Pelvic organ prolapse (POP) occurs when the female female pelvic organs fall from the normal position into or through the vagina. The common symptoms associated with POP are as follows:
- sensation of bulge
- difficulty with bladder or bladder function
- painful intercouse
Women with POP often undergo surgery to improve their condition. The majority of women with prolapse referred for the procedure of mesh insertion respond well to this treatment. A device known as transvaginal mesh (TVM) was created to help prevent the organs near a woman's pelvic from sliding into the vagina when the pelvic walls become weakened.
It is a medical device that is surgically stretched across the vaginal wall to help give support and structure to over-stretched or damaged vaginal walls. These tissues, if damaged can cause various forms of bladder incontinence and can also result in lower abdominal organs to slip and fall lower into the abdominal cavity, causing further medical issues. The purpose of implanting a mesh is the help prevent some of these problems, as well as helping women to live a normal life.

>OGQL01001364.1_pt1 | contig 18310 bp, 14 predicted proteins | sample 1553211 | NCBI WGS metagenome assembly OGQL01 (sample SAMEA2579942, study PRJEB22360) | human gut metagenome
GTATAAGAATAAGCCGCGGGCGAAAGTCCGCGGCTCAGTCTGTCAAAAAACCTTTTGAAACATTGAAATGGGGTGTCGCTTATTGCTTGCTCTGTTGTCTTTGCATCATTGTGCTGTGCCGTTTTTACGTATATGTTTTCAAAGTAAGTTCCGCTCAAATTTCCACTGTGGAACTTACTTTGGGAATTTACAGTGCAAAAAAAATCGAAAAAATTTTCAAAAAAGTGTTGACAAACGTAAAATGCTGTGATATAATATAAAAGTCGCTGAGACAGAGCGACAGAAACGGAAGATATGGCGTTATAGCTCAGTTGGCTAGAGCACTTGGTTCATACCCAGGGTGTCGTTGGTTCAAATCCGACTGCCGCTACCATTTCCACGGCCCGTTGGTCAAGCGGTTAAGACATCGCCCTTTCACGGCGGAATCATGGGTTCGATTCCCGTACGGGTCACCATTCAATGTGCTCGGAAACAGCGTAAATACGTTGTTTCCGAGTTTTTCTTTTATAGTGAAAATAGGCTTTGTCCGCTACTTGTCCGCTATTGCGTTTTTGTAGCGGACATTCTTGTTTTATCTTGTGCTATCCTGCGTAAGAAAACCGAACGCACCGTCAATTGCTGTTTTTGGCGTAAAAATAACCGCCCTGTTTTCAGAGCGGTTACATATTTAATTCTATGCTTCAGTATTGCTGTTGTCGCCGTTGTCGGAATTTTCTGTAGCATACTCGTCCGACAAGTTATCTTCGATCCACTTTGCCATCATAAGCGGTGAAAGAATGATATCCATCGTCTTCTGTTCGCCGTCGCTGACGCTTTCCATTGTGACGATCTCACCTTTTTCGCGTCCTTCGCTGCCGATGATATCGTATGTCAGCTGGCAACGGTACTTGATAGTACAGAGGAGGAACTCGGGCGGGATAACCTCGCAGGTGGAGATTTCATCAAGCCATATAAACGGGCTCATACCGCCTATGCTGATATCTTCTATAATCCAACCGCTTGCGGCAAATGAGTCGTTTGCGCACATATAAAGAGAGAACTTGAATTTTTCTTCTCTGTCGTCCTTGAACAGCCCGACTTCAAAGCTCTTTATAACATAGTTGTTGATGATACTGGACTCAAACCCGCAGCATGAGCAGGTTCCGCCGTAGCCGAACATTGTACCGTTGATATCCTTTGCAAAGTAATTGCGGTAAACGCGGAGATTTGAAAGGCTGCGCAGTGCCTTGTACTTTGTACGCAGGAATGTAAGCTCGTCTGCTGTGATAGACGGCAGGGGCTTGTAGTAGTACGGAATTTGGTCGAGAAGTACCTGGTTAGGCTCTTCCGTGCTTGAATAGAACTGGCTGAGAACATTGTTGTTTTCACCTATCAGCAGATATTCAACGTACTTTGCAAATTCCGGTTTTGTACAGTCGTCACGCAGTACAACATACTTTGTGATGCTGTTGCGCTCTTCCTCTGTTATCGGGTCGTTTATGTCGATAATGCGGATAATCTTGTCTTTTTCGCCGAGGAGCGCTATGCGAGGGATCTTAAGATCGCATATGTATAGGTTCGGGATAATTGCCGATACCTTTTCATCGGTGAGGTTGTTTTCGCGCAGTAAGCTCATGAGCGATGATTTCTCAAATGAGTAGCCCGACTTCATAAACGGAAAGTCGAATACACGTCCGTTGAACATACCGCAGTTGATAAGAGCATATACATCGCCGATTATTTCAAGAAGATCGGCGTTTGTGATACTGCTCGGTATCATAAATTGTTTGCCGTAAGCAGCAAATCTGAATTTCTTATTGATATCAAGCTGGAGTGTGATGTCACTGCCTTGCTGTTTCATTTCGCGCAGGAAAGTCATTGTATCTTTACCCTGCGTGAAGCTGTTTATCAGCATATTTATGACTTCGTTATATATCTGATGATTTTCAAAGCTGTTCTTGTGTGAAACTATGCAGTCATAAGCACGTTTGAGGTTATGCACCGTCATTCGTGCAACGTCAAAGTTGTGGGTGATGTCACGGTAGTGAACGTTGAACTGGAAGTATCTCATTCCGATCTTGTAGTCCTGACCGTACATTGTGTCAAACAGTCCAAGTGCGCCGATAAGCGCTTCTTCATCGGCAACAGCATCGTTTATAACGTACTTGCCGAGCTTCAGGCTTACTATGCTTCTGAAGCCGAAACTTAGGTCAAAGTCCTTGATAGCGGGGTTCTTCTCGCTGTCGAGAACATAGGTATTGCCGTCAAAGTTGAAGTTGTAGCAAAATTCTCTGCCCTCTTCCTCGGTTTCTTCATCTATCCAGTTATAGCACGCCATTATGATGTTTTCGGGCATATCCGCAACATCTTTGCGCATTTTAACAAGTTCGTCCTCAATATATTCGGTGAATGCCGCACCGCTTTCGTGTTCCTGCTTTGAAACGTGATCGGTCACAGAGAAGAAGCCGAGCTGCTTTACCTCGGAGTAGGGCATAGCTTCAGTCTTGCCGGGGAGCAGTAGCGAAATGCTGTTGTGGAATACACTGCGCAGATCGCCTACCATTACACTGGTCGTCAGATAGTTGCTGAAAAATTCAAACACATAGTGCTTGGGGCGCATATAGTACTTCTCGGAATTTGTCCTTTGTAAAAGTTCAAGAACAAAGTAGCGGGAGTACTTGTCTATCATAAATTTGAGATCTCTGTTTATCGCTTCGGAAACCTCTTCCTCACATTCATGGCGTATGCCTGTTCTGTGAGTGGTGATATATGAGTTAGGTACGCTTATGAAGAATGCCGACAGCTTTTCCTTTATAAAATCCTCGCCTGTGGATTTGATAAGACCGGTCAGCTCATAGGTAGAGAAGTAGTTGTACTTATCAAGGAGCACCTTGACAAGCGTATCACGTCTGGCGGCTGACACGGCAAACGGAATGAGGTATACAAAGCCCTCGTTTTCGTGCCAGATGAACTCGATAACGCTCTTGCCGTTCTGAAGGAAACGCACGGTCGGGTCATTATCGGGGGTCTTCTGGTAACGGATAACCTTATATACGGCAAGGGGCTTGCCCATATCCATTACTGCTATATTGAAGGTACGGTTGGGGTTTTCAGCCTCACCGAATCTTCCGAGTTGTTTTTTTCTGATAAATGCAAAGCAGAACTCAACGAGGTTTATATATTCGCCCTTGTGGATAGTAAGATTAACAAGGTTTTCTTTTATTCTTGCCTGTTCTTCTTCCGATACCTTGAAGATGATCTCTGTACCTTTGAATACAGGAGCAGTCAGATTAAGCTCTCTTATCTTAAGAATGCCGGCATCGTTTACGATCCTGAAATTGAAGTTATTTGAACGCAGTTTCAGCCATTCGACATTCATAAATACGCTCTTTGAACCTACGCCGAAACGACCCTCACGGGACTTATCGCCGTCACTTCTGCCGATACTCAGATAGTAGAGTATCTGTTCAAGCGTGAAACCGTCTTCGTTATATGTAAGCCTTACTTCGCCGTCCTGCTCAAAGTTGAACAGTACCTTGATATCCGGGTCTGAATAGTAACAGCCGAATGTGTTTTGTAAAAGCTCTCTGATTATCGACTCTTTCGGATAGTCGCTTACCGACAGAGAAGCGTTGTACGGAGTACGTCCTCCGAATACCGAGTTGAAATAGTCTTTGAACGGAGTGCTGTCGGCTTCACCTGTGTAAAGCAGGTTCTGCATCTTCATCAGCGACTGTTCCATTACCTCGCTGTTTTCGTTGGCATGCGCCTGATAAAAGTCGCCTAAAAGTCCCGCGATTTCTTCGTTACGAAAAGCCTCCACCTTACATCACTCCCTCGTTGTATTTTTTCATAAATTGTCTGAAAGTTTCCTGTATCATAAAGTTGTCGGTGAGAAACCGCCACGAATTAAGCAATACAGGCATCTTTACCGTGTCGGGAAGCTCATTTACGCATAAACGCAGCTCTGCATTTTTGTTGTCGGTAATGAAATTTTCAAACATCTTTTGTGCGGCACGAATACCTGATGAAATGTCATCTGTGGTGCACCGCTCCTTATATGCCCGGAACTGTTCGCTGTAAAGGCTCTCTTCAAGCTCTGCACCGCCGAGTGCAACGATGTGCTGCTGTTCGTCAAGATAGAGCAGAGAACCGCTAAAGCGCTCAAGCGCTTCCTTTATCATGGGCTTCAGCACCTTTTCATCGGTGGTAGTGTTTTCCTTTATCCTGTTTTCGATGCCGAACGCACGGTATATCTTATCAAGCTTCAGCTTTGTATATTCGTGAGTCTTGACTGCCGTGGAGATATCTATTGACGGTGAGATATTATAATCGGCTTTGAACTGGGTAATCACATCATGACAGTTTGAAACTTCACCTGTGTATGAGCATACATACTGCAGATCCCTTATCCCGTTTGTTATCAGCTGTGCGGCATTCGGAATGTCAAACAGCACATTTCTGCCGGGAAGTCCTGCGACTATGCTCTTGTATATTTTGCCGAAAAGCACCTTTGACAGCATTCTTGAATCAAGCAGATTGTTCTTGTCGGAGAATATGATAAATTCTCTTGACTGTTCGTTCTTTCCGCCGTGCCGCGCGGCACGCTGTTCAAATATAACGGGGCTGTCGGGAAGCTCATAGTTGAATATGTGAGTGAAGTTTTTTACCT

TVM are beneficial in offering relief to women with POP but it became popular due to product manufacturers and medical professionals believing that using mesh had higher treatment rate than other treatment options. However, the Food and Drug Administration (FDA) has received a number of reports of complications associated with vaginal meshes, in a few cases of a severe nature, leading to further medical conditions. Many times, complications, such as mesh exposure, pain, sexual problems, mesh erosion and occasionally injury to nearby organs such as the bladder or bowel, are frequently reported. These have resulted to serious injuries, prompting thousands of women to take legal actions against mesh manufacturers. Visit this site
to get an update on the settlement of the claims of the victims.